My battery went dead yesterday. I couldn't hear the usual cranking sound of starter. Just a faint click when try starting the engine. Replaced the battery, then all was fine. I tested the voltage across the battery with the engine running, got 14v DC. Is this how you check the alternator? It's a 1-litre 2001 polo hatchback. The maintenance-free battery only lasted around five years, and I don't use my car a lot at all.

Are there any tips you can give me to stop this from happening? Is there anything else that could have caused the battery to die?

  • 1
    your battery is actually likely to last longer if you use your car a lot, so this may be part of your problem.
    – Rory Alsop
    Commented Sep 7, 2012 at 16:11

2 Answers 2


Many modern batteries will only get around 5-8 years these days, depending on the quality, usage patterns and where you live - harsh, cold winters will cause a battery to fail earlier than one kept in a more temperate climate.

14v across the terminals with the engine running sounds like your alternator is fine.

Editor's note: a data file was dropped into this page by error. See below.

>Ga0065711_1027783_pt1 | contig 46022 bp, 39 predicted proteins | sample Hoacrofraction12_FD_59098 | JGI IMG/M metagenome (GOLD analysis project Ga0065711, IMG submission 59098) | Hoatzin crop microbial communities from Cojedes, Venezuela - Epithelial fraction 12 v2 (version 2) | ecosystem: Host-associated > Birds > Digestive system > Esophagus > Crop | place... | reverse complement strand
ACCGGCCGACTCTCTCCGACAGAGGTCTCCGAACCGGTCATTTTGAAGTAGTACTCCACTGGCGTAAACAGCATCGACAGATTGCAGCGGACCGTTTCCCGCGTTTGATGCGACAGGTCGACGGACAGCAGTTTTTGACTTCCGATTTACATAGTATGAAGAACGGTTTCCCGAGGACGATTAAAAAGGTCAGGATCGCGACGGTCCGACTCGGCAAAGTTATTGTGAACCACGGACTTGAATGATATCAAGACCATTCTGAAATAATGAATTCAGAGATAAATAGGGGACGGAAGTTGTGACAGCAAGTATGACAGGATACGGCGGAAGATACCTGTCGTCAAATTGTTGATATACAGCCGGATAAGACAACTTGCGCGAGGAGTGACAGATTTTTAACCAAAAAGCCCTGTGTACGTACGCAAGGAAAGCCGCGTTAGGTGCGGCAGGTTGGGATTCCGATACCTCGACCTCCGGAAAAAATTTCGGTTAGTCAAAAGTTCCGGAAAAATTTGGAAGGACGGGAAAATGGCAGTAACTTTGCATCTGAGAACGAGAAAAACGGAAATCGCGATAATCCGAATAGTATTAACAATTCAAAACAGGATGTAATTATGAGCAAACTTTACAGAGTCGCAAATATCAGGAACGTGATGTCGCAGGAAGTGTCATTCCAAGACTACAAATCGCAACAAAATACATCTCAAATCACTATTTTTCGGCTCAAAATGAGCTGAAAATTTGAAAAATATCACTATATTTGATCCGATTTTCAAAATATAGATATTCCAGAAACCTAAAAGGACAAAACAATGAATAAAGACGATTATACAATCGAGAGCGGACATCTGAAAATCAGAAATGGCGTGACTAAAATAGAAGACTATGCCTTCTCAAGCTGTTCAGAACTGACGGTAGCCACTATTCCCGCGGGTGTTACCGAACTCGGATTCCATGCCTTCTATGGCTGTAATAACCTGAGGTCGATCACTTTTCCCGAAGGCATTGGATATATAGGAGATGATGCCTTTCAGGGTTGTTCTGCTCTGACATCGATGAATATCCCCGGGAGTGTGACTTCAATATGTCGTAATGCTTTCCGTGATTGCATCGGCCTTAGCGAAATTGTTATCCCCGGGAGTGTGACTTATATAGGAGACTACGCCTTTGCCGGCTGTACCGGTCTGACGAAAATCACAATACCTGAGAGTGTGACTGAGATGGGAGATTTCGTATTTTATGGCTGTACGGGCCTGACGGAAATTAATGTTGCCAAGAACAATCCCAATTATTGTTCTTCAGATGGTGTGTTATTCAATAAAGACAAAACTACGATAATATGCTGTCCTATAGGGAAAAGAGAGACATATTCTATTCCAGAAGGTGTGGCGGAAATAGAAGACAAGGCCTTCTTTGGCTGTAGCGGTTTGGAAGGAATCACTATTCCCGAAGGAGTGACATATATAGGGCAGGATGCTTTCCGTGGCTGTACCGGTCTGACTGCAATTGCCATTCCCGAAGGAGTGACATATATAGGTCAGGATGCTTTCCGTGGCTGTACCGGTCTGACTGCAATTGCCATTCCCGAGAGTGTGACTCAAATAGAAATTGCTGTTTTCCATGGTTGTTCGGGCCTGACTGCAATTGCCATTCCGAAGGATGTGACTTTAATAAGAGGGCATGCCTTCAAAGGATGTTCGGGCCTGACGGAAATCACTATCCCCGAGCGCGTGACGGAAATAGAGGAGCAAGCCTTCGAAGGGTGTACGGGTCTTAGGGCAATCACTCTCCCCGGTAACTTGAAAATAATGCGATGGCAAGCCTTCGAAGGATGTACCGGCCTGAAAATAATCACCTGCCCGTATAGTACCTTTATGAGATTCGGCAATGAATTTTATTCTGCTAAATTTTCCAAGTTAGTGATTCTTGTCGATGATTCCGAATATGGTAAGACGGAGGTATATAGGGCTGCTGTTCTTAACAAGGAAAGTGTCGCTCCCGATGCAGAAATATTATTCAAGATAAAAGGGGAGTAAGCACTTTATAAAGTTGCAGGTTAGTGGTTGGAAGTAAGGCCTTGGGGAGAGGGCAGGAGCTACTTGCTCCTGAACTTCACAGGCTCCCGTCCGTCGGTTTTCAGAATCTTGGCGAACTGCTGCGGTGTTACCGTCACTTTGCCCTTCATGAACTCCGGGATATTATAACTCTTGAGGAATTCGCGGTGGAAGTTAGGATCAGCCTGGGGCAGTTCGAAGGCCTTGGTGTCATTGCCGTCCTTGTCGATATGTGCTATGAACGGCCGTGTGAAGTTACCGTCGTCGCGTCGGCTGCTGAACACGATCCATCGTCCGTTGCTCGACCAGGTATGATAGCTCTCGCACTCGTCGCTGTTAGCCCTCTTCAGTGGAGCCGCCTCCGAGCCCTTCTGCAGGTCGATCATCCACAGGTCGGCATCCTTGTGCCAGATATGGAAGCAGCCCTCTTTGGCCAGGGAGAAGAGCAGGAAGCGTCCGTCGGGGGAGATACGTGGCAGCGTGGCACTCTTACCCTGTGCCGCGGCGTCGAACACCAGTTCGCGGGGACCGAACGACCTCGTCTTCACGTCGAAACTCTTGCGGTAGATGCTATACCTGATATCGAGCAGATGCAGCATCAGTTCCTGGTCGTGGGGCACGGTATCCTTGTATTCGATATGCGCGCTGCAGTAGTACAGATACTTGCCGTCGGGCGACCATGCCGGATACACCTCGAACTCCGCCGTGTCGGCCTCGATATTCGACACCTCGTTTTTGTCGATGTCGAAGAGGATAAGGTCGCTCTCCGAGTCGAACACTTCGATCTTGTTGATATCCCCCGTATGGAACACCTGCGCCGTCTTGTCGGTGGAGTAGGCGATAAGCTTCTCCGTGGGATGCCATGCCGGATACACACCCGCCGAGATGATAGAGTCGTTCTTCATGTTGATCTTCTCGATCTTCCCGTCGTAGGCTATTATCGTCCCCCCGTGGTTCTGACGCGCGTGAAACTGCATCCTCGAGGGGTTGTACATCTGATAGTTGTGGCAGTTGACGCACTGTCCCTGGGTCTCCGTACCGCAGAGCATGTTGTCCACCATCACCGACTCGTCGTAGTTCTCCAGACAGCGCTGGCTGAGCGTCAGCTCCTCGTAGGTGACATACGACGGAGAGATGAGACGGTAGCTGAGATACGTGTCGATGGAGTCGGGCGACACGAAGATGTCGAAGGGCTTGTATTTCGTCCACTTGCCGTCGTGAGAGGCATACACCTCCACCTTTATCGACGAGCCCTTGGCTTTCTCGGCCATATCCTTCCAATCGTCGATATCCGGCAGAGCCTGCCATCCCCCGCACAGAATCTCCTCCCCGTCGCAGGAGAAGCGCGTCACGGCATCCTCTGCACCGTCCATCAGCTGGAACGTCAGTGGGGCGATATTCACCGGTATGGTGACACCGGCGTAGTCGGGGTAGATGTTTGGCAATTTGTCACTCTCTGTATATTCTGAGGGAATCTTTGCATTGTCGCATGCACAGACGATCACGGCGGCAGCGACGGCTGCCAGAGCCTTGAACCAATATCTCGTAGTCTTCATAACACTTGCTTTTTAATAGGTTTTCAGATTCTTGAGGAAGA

One of the worst things for a battery (and many other parts of the engine) is frequent shor journeys in cold weather, so if this matches your usage, make sure you take it out for a fairly long journey at least once a week. This gives the battery a chance to charge up fully.

If you tend to leave the car for fairly long periods unused (e.g. if you don't use it to commute, so it sits all week), it may be worth getting a trickle charger to keep it topped up - you can buy solar powered ones fairly cheaply that simply sit on your dashboard and plug in.

  • Or, if you don't want the gas expenditure of a long journey, put the battery on a trickle charger overnight once a week.
    – Bob Cross
    Commented Sep 7, 2012 at 16:40
  • Hot Summers will also kill batteries. I've not yet had a battery fail in Winter, but I've had several fail in the Summer (usually they split open on top and start leaking). Commented Sep 10, 2012 at 16:24

My brother owns VW Polo (1998) and the battery goes dead sometimes, usually when dad parks the car.

He found the source of the problem to be in car stereo. When the car is turned off by rotating the key all the way down, one would think that the power is cut away from car electronics. However, when it comes to Polo, power to the stereo (and I guess other electronics as well) remains active until you remove the key from the keyhole (a clicking sound - latch closing - can be heard while doing so). I'm not sure how common this kind of power routing in vehicles is.

You should make sure to always remove the key from the keyhole when turning the car off if you're going to leave it turned off for a while.

Battery may or may not recover after full depletion, depending on age and build quality.

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